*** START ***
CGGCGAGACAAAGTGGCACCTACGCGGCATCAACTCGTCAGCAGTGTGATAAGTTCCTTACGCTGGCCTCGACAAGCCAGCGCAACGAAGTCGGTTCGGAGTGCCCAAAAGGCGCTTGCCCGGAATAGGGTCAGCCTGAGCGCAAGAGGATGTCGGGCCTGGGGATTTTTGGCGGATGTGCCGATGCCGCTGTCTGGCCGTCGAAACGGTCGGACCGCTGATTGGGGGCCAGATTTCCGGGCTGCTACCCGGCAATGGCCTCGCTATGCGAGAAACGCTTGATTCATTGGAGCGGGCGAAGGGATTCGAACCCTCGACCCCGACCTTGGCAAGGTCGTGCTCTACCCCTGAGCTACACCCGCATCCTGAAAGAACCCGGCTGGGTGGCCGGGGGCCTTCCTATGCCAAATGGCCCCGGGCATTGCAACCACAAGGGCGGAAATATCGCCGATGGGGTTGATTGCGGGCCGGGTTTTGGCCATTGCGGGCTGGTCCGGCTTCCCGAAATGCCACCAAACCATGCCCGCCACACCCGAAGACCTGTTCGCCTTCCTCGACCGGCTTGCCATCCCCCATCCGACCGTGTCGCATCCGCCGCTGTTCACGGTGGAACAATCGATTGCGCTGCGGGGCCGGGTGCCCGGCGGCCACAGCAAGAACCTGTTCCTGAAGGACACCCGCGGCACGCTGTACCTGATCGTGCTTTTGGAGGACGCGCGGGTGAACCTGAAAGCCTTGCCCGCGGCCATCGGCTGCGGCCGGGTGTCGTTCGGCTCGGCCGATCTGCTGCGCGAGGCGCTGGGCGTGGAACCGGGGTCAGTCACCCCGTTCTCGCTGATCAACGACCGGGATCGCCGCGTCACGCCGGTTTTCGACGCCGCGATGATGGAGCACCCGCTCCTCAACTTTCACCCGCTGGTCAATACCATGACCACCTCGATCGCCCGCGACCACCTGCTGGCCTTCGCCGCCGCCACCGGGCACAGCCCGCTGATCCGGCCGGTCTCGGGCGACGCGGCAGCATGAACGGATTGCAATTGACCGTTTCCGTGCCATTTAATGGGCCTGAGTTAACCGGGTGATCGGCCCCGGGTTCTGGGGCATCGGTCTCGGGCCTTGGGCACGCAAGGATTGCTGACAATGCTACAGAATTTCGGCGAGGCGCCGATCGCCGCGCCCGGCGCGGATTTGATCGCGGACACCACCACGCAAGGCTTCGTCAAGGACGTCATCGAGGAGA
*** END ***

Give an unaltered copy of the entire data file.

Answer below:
CGGCGAGACAAAGTGGCACCTACGCGGCATCAACTCGTCAGCAGTGTGATAAGTTCCTTACGCTGGCCTCGACAAGCCAGCGCAACGAAGTCGGTTCGGAGTGCCCAAAAGGCGCTTGCCCGGAATAGGGTCAGCCTGAGCGCAAGAGGATGTCGGGCCTGGGGATTTTTGGCGGATGTGCCGATGCCGCTGTCTGGCCGTCGAAACGGTCGGACCGCTGATTGGGGGCCAGATTTCCGGGCTGCTACCCGGCAATGGCCTCGCTATGCGAGAAACGCTTGATTCATTGGAGCGGGCGAAGGGATTCGAACCCTCGACCCCGACCTTGGCAAGGTCGTGCTCTACCCCTGAGCTACACCCGCATCCTGAAAGAACCCGGCTGGGTGGCCGGGGGCCTTCCTATGCCAAATGGCCCCGGGCATTGCAACCACAAGGGCGGAAATATCGCCGATGGGGTTGATTGCGGGCCGGGTTTTGGCCATTGCGGGCTGGTCCGGCTTCCCGAAATGCCACCAAACCATGCCCGCCACACCCGAAGACCTGTTCGCCTTCCTCGACCGGCTTGCCATCCCCCATCCGACCGTGTCGCATCCGCCGCTGTTCACGGTGGAACAATCGATTGCGCTGCGGGGCCGGGTGCCCGGCGGCCACAGCAAGAACCTGTTCCTGAAGGACACCCGCGGCACGCTGTACCTGATCGTGCTTTTGGAGGACGCGCGGGTGAACCTGAAAGCCTTGCCCGCGGCCATCGGCTGCGGCCGGGTGTCGTTCGGCTCGGCCGATCTGCTGCGCGAGGCGCTGGGCGTGGAACCGGGGTCAGTCACCCCGTTCTCGCTGATCAACGACCGGGATCGCCGCGTCACGCCGGTTTTCGACGCCGCGATGATGGAGCACCCGCTCCTCAACTTTCACCCGCTGGTCAATACCATGACCACCTCGATCGCCCGCGACCACCTGCTGGCCTTCGCCGCCGCCACCGGGCACAGCCCGCTGATCCGGCCGGTCTCGGGCGACGCGGCAGCATGAACGGATTGCAATTGACCGTTTCCGTGCCATTTAATGGGCCTGAGTTAACCGGGTGATCGGCCCCGGGTTCTGGGGCATCGGTCTCGGGCCTTGGGCACGCAAGGATTGCTGACAATGCTACAGAATTTCGGCGAGGCGCCGATCGCCGCGCCCGGCGCGGATTTGATCGCGGACACCACCACGCAAGGCTTCGTCAAGGACGTCATCGAGGAGA